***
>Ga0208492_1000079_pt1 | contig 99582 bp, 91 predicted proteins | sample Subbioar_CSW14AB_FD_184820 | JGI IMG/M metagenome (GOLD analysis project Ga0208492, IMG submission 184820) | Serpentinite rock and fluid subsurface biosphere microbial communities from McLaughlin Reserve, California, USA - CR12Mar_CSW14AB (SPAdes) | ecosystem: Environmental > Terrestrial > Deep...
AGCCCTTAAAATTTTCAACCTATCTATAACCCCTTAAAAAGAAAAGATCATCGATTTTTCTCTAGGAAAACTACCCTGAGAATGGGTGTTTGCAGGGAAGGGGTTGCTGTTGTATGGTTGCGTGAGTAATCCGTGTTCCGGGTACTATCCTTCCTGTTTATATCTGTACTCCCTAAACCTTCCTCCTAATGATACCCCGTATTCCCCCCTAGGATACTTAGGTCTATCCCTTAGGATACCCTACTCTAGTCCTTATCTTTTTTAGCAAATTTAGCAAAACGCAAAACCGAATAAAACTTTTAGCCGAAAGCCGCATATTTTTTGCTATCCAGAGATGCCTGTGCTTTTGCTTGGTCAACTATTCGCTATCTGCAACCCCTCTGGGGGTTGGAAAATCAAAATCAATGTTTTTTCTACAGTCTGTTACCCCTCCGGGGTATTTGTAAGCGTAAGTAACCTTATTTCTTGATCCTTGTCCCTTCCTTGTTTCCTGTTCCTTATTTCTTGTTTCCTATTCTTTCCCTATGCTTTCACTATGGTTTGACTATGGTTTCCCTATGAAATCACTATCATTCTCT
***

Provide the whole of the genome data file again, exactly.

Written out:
>Ga0208492_1000079_pt1 | contig 99582 bp, 91 predicted proteins | sample Subbioar_CSW14AB_FD_184820 | JGI IMG/M metagenome (GOLD analysis project Ga0208492, IMG submission 184820) | Serpentinite rock and fluid subsurface biosphere microbial communities from McLaughlin Reserve, California, USA - CR12Mar_CSW14AB (SPAdes) | ecosystem: Environmental > Terrestrial > Deep...
AGCCCTTAAAATTTTCAACCTATCTATAACCCCTTAAAAAGAAAAGATCATCGATTTTTCTCTAGGAAAACTACCCTGAGAATGGGTGTTTGCAGGGAAGGGGTTGCTGTTGTATGGTTGCGTGAGTAATCCGTGTTCCGGGTACTATCCTTCCTGTTTATATCTGTACTCCCTAAACCTTCCTCCTAATGATACCCCGTATTCCCCCCTAGGATACTTAGGTCTATCCCTTAGGATACCCTACTCTAGTCCTTATCTTTTTTAGCAAATTTAGCAAAACGCAAAACCGAATAAAACTTTTAGCCGAAAGCCGCATATTTTTTGCTATCCAGAGATGCCTGTGCTTTTGCTTGGTCAACTATTCGCTATCTGCAACCCCTCTGGGGGTTGGAAAATCAAAATCAATGTTTTTTCTACAGTCTGTTACCCCTCCGGGGTATTTGTAAGCGTAAGTAACCTTATTTCTTGATCCTTGTCCCTTCCTTGTTTCCTGTTCCTTATTTCTTGTTTCCTATTCTTTCCCTATGCTTTCACTATGGTTTGACTATGGTTTCCCTATGAAATCACTATCATTCTCT